The lecture aims at bringing clarity in the academic and political discourse on education and Europeanisation, which is shaped by a specific vocabulary, ranging from governance to government and from Europeanization to globalization. The lack of clarity about these concepts can only lead to confusion.
In the course we will read a series of social theories (including specifically Bourdieu and Luhmann) and contemporary theoretical developments (Nassehi, Stichweh, Jessop) so as to reach better conceptual clarity. Two key problems will be examined in this respect: debates about the distinction between globalization and Europeanization; and the distinction between governing and governance.
1) Globalization and Europeanisation
The course will interrogate the concepts of globalization and Europeanization and examine how they relate to each other. One possibility is to think of Europeanization as an instance of globalization, as if the two processes were “of the same kind”, simply operating at different levels. One, however, can also think differently about these concepts. From a system-theory point of view globalization and Europeanization must be seen as quite distinct processes, even as processes that run against one another. The process of globalization, as has been argued by Luhmann, is a logical outcome of functional differentiation (starting (or being accelerated) in the 18th century). Functional differentiation results from a radical change in the way societies organize themselves. Old borders (based on nation state, social status, territory, language, etc) slowly become less and less relevant with the development of functional differentiation: they no longer restrain the development of (increasingly) distinct systems (including education). From a sociological perspective one could argue that globalization emerges from functional differentiation (and leads to a world where all that matters is increased performances). But it is not the case with Europeanization. Europeanization is a different thing. For one thing it is linked to notions like: territory, project, culture, purpose, consensus, identity. None of which have anything to do with globalization per se. So Europeanization may be conceived as an attempt to re-install some sort of (non-functional) differentiation within an increasingly performance-oriented global(ized) world. One could then even conceive of Europeanization as potentially resisting some aspects of globalization
2) Governing and governance
The literature on education and Europeanisation often uses notions such as government, governing, governance, planning. However, quite often these notions seems interchangeable. In particular, several authors seem to develop a rather open, loose understanding of the notion of governance. It may then even be the case that governance is equivalent to “governing” or “policy” or “politics” or even “government”. In the course we will argue for a much more delimited understanding of governance (as developped by Luhmann, and further elaborated by Jessop and others). Governance will be distinguished from all other notions (especially notions such as government, policy, plan, governing, agenda). It will constructed as a specific process that emerges when one realizes that government is an impossibility: that this or that policy field is ‘organized without an organizer, coordinated without a coordinator’, and where governance rises from mutual adjustments, learning and local interactions in a (continuously) re-emerging order (Jessop 1997, Urry 2005). Governance is where governing has no top and no center.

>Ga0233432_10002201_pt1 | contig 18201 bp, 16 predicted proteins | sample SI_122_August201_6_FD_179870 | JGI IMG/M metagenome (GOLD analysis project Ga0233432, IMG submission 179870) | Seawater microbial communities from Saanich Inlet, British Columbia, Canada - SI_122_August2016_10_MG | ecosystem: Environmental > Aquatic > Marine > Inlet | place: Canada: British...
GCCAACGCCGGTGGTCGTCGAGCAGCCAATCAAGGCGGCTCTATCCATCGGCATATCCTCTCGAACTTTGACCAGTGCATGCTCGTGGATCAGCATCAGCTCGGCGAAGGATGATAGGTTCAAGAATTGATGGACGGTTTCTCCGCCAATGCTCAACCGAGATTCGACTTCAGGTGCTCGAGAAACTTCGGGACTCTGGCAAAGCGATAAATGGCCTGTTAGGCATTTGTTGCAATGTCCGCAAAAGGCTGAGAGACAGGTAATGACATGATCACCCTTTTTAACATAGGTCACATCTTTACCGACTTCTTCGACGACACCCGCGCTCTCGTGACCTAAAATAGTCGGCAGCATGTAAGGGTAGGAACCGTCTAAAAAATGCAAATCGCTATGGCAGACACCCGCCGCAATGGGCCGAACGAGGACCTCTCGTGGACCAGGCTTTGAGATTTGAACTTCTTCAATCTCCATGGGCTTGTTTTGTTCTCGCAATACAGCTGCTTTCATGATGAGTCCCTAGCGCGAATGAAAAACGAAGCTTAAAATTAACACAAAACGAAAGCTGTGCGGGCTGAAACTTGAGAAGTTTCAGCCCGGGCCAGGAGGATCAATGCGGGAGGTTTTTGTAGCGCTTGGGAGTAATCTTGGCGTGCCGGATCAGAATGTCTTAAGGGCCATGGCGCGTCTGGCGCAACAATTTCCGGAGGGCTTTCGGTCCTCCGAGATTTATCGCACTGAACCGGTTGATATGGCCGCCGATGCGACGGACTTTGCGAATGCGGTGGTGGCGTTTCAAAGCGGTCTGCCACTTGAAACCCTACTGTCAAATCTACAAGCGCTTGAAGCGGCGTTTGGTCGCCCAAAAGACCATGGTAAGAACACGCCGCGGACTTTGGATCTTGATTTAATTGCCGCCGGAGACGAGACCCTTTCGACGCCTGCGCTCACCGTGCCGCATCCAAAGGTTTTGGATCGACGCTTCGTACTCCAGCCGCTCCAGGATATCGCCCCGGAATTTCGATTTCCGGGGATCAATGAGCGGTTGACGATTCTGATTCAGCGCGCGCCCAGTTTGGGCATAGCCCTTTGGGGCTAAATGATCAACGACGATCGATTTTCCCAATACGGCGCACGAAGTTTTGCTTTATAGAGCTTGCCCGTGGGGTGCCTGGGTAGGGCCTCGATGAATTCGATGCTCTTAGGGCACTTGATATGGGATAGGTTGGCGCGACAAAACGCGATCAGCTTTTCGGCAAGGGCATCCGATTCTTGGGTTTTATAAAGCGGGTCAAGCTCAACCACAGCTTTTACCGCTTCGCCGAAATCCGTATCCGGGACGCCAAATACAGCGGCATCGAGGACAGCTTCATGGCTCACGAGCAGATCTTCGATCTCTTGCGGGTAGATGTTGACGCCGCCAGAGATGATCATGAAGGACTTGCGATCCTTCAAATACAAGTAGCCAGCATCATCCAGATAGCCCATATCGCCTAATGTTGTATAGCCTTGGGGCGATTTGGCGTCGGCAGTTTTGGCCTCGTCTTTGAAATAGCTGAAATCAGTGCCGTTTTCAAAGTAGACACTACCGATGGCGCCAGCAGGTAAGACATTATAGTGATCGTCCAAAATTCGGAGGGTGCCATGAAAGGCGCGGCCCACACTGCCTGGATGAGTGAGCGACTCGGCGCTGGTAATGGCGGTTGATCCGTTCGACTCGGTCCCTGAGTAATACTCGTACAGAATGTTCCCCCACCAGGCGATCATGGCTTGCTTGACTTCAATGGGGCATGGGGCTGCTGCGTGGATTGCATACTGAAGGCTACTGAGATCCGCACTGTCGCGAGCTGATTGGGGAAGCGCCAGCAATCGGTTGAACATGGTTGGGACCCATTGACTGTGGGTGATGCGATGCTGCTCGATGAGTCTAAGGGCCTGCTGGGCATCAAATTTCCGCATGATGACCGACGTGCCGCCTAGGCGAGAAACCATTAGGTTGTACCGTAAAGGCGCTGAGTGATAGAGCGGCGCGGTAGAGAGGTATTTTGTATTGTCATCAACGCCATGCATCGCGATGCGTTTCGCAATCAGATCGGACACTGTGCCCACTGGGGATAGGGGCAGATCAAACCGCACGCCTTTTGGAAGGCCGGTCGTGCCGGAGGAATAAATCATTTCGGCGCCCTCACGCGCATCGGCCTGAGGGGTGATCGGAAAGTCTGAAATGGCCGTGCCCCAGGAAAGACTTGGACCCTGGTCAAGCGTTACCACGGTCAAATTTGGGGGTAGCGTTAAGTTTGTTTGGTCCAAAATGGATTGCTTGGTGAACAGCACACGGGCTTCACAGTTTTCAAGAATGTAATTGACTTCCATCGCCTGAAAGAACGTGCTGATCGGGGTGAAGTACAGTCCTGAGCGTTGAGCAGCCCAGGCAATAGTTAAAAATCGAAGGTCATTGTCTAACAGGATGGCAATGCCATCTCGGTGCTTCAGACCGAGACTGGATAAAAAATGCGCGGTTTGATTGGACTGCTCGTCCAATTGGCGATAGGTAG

Key texts of the syllabus will be:
Bourdieu, P. (1988). Homo Academicus, Cambridge: Polity
Bourdieu, P. (1996). The Rules of Art: Genesis and Structure of the Literary Field. Cambridge: Polity
Hilgers M. and Mangez E. (2014). Introduction to Pierre Bourdieu’s Theory of Fields in Hilgers M. and E Mangez, Bourdieu’s Theory of Social Fields: Concepts and Applications, Routledge Advances in Sociology.
Jessop, B. (1997). The governance of complexity and the complexity of governance: preliminary remarks on some problems and limits of economic guidance. Beyond market and hierarchy: interactive governance and social complexity, 95-128.
Luhmann, N. (2012). Theory of society: Volume 1. Stanford, California: Stanford University Press.
Luhmann, N. (2013a). A sociological theory of law. London: Routledge.
Luhmann, N. (2013b). A systems theory of religion. Stanford, California: Stanford University Press.
Luhmann, N. (2013c). Theory of society: Volume 2. Stanford, California: Stanford University Press.
Luhmann, N. (2013d). Introduction to systems theory. Cambridge: Polity.
Urry, J. (2005). The complexity turn. Theory Culture and Society, 22(5).
The lecture will provide participants with a deeper understanding of the distinctiveness of Europeanisation as a process that is increasingly interesting the field of education, as well as with theoretical resources to think about key distinctions as Europeanisation and Globalisation and governing and governance. In this respect it will be a key milestone in the SUSEES project and its materials will be provided to participants of all the three edition as a frame to be used to understand the potentials of the introduction of a EU-angle in the study of education. Participants will be expected to become able to apply some of the insight discussed on their current research work on a EU-related aspect of education.